UC San Diego Center for Energy Research, LPPFusion to Collaborate on Fusion Energy ResearchOctober 10, 2017
The ideal energy source is the goal of a new collaboration between the Center for Energy Research (CER) at UC San Diego and LPPFusion, Inc. The collaboration, formalized with an agreement on October 2, aims at the development of the dense plasma focus (DPF) device for fusion energy. “The alternate fusion schemes offer a potential route to fusion energy that could be faster and much cheaper than other approaches,” explains CER Director, Farhat N. Beg. “LPPFusion is a leader in this field and will make available to CER its research data and expertise to help us set up our own DPF facility at UC San Diego.”
LPPFusion’s FF-1 device is one of only a few mega-ampere DPFs in the world. Our research in the coming year will involve the first experiments using hydrogen-boron fuel. This fuel produces energy in the form of charged particles only, not neutrons, which both eliminates radioactive waste and makes possible inexpensive direct conversion of energy to electricity.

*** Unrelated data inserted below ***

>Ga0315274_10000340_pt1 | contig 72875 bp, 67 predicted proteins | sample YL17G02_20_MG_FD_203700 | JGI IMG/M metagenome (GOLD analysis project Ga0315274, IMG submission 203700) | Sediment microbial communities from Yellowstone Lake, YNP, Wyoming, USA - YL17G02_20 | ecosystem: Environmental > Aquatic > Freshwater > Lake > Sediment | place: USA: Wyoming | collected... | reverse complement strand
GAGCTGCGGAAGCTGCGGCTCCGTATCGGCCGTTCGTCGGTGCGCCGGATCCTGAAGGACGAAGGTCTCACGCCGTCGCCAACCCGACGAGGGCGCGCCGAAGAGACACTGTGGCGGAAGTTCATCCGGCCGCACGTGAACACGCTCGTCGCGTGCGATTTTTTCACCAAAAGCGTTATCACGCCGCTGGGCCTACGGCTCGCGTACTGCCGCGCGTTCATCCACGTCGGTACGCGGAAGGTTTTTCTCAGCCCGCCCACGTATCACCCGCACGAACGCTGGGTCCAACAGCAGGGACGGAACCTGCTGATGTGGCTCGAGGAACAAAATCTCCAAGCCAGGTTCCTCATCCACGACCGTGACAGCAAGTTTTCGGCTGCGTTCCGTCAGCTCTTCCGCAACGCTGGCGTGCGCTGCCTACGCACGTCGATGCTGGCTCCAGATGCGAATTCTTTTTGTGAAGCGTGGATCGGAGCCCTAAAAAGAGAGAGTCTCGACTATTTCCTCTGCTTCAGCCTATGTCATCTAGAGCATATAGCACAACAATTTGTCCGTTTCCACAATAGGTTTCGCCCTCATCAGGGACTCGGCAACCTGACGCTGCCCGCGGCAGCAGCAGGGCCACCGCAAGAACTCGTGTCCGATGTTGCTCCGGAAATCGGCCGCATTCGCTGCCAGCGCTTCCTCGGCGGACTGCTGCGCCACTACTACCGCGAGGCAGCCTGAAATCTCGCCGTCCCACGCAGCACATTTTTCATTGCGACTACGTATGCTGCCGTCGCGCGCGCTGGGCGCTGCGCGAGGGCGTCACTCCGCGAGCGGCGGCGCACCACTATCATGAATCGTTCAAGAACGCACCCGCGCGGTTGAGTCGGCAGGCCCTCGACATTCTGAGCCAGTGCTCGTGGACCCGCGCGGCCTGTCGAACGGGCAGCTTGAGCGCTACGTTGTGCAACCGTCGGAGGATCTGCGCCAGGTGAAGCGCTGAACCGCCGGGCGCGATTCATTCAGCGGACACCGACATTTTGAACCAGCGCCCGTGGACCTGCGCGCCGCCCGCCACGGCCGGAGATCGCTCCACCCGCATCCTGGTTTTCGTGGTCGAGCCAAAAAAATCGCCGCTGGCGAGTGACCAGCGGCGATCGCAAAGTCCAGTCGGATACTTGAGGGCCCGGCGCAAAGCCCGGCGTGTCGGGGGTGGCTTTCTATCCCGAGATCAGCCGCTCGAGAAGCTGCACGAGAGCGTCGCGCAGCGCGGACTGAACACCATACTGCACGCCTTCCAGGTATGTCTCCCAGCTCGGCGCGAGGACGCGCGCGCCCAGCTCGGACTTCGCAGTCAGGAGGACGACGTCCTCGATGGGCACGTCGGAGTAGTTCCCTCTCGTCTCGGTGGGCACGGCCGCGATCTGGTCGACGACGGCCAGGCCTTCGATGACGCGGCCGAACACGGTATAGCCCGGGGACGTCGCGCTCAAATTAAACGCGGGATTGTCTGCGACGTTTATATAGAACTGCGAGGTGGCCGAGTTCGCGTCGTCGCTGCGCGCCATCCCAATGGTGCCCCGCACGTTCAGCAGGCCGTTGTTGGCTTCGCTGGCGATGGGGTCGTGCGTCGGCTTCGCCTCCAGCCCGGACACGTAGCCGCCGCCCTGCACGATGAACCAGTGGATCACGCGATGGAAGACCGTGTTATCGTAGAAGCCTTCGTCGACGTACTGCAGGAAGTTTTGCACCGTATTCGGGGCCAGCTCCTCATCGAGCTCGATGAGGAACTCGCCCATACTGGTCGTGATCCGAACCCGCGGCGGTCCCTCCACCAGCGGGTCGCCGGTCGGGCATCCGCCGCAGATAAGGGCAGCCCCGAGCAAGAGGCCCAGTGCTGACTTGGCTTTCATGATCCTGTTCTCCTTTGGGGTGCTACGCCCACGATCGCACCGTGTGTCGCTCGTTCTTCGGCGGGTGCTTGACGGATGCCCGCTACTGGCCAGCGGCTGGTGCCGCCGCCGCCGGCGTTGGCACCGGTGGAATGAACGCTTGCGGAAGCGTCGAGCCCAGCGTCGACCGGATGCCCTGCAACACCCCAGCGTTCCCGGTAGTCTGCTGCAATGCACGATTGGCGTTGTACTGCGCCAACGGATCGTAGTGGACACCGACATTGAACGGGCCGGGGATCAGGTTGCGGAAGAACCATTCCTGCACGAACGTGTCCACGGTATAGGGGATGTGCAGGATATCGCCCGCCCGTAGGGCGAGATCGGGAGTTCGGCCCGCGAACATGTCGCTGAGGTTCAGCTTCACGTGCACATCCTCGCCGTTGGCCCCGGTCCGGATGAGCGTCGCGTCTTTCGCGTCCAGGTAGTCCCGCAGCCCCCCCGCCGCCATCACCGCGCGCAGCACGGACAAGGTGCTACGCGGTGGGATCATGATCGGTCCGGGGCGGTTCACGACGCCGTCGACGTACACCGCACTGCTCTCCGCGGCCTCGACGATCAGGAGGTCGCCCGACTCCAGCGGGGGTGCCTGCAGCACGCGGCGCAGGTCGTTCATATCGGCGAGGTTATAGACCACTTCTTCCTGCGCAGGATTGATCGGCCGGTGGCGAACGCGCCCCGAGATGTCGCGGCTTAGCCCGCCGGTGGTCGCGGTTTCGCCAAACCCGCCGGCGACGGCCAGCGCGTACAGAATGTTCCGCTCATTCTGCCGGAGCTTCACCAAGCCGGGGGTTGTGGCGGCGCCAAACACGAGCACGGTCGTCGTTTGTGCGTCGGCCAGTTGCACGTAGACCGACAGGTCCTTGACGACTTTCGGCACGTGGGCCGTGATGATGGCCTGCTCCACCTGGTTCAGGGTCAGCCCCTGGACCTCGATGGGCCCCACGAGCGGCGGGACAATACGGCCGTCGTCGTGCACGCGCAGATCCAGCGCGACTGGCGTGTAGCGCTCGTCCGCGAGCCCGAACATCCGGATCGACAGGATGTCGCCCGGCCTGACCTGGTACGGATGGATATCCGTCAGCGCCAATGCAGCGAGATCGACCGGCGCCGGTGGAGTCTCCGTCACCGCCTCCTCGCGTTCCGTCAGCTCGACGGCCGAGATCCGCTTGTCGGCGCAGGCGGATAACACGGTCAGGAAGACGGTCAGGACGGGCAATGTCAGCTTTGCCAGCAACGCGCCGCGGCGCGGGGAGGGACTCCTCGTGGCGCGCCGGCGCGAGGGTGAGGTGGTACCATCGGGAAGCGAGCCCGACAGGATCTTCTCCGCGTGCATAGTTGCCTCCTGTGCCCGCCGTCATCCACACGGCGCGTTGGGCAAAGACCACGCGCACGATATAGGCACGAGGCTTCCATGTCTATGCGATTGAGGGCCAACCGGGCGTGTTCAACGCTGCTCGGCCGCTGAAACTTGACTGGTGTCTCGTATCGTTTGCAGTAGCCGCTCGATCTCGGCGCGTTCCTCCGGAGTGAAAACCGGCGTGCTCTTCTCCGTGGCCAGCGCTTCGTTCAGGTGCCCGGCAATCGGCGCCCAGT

“The collaboration with the Center for Energy Research will help us to better analyze and understand our data,” said LPPFusion President and Chief Scientist Eric J. Lerner. “Their expertise in plasma simulation will aid our efforts in modeling our experiments. We also expect that, once their own DPF is functioning, we can perform joint experiments that will help demonstrate how the DPF energy output scales with energy input. That is crucial to achieving the goal of getting more energy out of the device than we put into it.”
LPPFusion is already collaborating with two DPF efforts in Poland, one at the Institute of Nuclear Physics of the Polish Academy of Sciences in Krakow and the other at the Institute of Plasma Physics and Laser Microfusion in Warsaw. For the Center for Energy Research, the LPPFusion collaboration will add a new approach to the fusion collaborations the Center already has with other leading fusion labs, including JET, the world’s largest tokamak in Culham, England and Princeton Plasma Physics Laboratory.